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PlayStation VR 2 could bring wireless virtual reality to your PS5 – and more

PlayStation VR 2
(Image credit: Sony)

Sony has finally confirmed the PlayStation 5 will release at the end of 2020 but even though the company spilled a few key details about its next-generation console as part of the announcement, we didn't hear anything about the inevitable PSVR2

However, LetsGoDigital has unearthed a patent for the next-generation virtual reality hardware that suggests that PlayStation VR 2 will be wireless, boasting built-in cameras and a transparent mode.

Sony Interactive Entertainment filed a patent earlier this year - which was approved on October 3, 2019 - with the United States Patent and Trademark Office titled 'Data processing'. 

This patent details a virtual reality headset with three built-in cameras - two at the front and one at the back - alongside motion detection technology. If that's not enough, it looks like the PSVR 2 headset could also be wireless (connected via Bluetooth) and boast a built-in power supply, microphone and its own video/audio signal source. In other words, no more plugging in headphones for sound, as speakers will be built-in. 

This is a big change from the current PSVR headset that is wired, and lacks a built-in speaker and microphone, although the actual look of the potential PSVR 2 headset doesn't look far off its predecessor. 

And there's more...

(Image credit: USPTO/Sony)

The potential PSVR 2 headset could also be much better at movement tracking, according to the patent, with numerous LEDs positioned around the back of the headset.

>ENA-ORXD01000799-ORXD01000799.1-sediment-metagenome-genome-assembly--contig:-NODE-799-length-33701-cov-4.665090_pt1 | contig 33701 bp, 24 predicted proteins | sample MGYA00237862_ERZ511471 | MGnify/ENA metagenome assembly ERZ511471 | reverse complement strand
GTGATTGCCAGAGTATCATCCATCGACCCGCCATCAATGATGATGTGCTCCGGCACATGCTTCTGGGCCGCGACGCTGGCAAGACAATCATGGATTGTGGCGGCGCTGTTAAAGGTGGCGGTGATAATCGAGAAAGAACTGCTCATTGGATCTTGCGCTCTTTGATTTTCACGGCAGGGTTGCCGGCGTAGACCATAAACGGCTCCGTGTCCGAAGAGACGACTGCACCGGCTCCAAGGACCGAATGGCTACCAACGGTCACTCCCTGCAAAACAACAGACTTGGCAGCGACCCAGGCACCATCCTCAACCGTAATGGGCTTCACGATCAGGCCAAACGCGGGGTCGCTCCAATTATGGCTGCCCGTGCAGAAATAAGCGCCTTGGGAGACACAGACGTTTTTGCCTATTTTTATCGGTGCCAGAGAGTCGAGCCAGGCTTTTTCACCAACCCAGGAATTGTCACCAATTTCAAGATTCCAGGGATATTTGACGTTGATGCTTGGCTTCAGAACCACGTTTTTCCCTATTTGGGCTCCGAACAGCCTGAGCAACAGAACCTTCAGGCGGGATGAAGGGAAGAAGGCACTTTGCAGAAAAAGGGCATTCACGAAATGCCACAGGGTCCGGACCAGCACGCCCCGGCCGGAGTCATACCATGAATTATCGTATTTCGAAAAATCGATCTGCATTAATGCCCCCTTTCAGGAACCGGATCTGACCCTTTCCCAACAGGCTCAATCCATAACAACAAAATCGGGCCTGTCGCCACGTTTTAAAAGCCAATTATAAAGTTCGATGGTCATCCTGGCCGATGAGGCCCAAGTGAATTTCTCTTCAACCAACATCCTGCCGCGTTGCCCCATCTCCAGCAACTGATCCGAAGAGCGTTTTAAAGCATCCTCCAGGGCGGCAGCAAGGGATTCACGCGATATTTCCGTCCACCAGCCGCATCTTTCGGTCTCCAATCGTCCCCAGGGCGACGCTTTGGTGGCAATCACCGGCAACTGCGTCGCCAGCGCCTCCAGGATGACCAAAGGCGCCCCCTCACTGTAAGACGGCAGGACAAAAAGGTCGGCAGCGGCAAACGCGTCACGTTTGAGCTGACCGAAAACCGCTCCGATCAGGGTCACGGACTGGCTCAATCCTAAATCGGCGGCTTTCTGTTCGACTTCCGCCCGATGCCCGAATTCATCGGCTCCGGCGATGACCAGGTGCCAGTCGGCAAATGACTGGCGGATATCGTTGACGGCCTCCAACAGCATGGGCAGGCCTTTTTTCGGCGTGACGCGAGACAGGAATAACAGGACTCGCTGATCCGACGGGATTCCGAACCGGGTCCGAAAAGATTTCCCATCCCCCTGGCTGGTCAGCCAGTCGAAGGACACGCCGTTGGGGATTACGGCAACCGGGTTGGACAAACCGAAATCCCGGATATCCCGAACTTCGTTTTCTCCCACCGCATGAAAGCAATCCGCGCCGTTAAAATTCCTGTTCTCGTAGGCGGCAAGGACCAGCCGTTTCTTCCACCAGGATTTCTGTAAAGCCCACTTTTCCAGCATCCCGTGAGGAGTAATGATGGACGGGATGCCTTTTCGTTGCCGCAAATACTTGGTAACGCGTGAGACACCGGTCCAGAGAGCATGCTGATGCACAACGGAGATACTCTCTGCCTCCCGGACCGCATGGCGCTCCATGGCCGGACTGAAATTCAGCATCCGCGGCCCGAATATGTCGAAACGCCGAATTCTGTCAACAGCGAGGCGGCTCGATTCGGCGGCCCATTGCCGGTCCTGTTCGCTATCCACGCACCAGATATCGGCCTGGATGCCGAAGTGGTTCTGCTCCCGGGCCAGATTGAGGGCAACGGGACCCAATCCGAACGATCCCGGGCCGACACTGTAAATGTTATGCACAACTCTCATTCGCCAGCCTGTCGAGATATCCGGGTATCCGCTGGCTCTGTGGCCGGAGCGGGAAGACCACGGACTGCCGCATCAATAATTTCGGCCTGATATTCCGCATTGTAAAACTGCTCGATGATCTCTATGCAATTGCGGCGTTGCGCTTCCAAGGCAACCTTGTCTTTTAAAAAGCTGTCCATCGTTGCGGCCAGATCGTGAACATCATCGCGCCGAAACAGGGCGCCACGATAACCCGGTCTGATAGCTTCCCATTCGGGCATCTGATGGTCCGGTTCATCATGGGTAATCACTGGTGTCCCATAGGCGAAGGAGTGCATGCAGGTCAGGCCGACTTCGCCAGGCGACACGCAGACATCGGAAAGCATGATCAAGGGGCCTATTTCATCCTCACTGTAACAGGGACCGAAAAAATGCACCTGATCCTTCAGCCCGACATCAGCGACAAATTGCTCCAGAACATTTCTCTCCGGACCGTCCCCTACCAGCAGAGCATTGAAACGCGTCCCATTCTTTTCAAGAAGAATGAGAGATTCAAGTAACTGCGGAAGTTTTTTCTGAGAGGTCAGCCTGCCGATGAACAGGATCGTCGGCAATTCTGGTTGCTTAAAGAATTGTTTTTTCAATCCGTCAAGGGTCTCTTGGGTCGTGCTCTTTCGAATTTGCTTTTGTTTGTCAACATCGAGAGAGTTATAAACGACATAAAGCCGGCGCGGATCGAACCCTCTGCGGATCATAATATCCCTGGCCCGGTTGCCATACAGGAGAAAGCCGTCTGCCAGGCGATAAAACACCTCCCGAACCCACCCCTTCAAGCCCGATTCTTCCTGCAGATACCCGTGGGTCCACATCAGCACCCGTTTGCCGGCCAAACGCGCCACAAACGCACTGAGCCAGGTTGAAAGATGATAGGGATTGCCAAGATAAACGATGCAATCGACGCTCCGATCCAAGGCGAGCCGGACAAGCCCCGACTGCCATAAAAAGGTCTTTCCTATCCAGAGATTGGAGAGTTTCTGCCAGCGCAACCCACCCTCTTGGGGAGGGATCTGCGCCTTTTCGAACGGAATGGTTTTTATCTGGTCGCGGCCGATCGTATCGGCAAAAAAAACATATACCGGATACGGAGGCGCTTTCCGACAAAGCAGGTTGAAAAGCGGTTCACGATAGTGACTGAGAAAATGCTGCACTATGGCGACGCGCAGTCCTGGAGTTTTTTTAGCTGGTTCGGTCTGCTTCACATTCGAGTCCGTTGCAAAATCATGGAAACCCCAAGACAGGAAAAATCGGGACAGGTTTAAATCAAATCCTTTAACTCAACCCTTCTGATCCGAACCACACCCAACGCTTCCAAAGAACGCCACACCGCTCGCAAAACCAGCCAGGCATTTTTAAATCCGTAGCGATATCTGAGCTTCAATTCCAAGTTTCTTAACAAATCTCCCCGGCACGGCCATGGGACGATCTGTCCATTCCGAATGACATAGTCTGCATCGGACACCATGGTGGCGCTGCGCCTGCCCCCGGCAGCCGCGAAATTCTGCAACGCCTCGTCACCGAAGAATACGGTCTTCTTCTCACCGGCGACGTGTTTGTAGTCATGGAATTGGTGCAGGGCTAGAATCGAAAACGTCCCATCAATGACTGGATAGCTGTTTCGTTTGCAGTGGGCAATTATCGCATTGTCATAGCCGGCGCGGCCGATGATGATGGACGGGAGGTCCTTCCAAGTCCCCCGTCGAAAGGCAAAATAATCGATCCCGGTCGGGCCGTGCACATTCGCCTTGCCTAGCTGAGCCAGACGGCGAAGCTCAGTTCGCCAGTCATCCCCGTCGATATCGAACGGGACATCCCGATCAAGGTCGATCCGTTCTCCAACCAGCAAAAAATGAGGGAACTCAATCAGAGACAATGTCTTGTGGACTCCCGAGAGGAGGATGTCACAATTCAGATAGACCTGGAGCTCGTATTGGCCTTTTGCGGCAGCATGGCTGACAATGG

While the headset itself may be wireless, a separate camera (like the PlayStation Camera) may still need to be used to track these LEDs and track the players' movement. 

We could also see the PlayStation Move controller getting an upgrade, including its own built-in camera.

Next up is the potential addition of transparency mode. This would allow the headset the ability to show a certain amount of transparency when required, allowing the user to see the real-life environment. The purpose of this? To allow for AR applications.

And finally, we have once again seen the mention of a holographic mode which would allow users to play games in 3D in PlayStation VR.

It's almost inevitable that PSVR 2 is on the way, but whether it will resemble the patents we've seen to date is still uncertain. We know the PS5 will land at the end of 2020, but we don't expect to see next-generation PSVR until at least 2021.